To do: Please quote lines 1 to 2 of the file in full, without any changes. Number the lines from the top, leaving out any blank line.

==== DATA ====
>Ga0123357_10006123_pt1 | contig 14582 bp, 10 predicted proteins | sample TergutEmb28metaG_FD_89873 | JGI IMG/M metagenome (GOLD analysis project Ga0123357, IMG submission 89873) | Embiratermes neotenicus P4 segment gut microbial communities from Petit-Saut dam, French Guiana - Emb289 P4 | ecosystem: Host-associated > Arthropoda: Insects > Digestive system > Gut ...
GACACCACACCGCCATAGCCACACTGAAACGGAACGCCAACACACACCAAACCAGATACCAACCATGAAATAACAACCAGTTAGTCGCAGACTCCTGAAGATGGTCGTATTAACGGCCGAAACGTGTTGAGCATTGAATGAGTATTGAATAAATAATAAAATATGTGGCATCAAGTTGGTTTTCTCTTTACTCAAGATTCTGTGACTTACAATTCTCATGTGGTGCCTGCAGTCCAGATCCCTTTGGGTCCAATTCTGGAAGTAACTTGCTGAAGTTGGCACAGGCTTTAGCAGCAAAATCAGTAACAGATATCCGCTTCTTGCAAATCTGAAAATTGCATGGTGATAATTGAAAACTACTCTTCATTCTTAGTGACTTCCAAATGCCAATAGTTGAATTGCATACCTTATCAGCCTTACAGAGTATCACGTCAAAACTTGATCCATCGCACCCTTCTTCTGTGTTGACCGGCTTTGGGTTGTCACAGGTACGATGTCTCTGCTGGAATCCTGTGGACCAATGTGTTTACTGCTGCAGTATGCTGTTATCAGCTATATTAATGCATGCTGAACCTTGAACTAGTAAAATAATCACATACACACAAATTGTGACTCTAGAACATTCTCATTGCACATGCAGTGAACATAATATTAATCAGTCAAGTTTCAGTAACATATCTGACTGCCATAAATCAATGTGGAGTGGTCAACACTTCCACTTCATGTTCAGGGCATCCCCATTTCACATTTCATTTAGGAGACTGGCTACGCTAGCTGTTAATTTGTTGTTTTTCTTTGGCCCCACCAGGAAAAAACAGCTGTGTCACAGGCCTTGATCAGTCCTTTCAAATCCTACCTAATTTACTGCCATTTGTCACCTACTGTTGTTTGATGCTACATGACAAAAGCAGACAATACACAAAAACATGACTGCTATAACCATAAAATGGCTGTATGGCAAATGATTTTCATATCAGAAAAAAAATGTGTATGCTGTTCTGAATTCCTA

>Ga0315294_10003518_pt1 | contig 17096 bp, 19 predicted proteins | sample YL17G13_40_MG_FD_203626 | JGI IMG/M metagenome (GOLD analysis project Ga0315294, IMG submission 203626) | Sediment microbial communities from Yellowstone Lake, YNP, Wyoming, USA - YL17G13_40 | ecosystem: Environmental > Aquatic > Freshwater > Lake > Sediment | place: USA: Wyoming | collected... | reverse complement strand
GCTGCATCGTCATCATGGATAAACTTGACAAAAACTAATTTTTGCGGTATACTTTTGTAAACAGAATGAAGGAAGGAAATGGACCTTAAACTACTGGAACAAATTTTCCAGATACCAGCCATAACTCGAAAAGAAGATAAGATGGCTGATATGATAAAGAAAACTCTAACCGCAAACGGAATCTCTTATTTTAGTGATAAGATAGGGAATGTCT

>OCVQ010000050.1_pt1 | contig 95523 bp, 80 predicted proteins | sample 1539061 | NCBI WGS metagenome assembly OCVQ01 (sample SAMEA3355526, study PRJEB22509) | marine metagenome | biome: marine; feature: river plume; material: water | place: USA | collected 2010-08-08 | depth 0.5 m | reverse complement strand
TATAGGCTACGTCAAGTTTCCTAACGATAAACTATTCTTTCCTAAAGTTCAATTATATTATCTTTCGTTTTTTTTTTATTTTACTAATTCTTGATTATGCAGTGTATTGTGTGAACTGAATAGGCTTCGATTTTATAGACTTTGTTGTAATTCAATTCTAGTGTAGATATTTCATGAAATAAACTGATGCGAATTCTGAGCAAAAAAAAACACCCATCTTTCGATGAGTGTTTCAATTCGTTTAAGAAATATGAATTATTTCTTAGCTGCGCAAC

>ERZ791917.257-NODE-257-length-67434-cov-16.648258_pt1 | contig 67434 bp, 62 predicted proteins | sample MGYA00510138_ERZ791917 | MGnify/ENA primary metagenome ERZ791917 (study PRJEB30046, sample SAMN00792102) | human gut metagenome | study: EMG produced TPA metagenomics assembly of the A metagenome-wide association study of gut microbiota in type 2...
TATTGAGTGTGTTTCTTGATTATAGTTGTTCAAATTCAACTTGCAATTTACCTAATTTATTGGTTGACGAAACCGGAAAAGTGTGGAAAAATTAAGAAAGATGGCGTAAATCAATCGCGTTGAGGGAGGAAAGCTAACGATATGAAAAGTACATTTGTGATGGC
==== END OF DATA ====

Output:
>Ga0123357_10006123_pt1 | contig 14582 bp, 10 predicted proteins | sample TergutEmb28metaG_FD_89873 | JGI IMG/M metagenome (GOLD analysis project Ga0123357, IMG submission 89873) | Embiratermes neotenicus P4 segment gut microbial communities from Petit-Saut dam, French Guiana - Emb289 P4 | ecosystem: Host-associated > Arthropoda: Insects > Digestive system > Gut ...
GACACCACACCGCCATAGCCACACTGAAACGGAACGCCAACACACACCAAACCAGATACCAACCATGAAATAACAACCAGTTAGTCGCAGACTCCTGAAGATGGTCGTATTAACGGCCGAAACGTGTTGAGCATTGAATGAGTATTGAATAAATAATAAAATATGTGGCATCAAGTTGGTTTTCTCTTTACTCAAGATTCTGTGACTTACAATTCTCATGTGGTGCCTGCAGTCCAGATCCCTTTGGGTCCAATTCTGGAAGTAACTTGCTGAAGTTGGCACAGGCTTTAGCAGCAAAATCAGTAACAGATATCCGCTTCTTGCAAATCTGAAAATTGCATGGTGATAATTGAAAACTACTCTTCATTCTTAGTGACTTCCAAATGCCAATAGTTGAATTGCATACCTTATCAGCCTTACAGAGTATCACGTCAAAACTTGATCCATCGCACCCTTCTTCTGTGTTGACCGGCTTTGGGTTGTCACAGGTACGATGTCTCTGCTGGAATCCTGTGGACCAATGTGTTTACTGCTGCAGTATGCTGTTATCAGCTATATTAATGCATGCTGAACCTTGAACTAGTAAAATAATCACATACACACAAATTGTGACTCTAGAACATTCTCATTGCACATGCAGTGAACATAATATTAATCAGTCAAGTTTCAGTAACATATCTGACTGCCATAAATCAATGTGGAGTGGTCAACACTTCCACTTCATGTTCAGGGCATCCCCATTTCACATTTCATTTAGGAGACTGGCTACGCTAGCTGTTAATTTGTTGTTTTTCTTTGGCCCCACCAGGAAAAAACAGCTGTGTCACAGGCCTTGATCAGTCCTTTCAAATCCTACCTAATTTACTGCCATTTGTCACCTACTGTTGTTTGATGCTACATGACAAAAGCAGACAATACACAAAAACATGACTGCTATAACCATAAAATGGCTGTATGGCAAATGATTTTCATATCAGAAAAAAAATGTGTATGCTGTTCTGAATTCCTA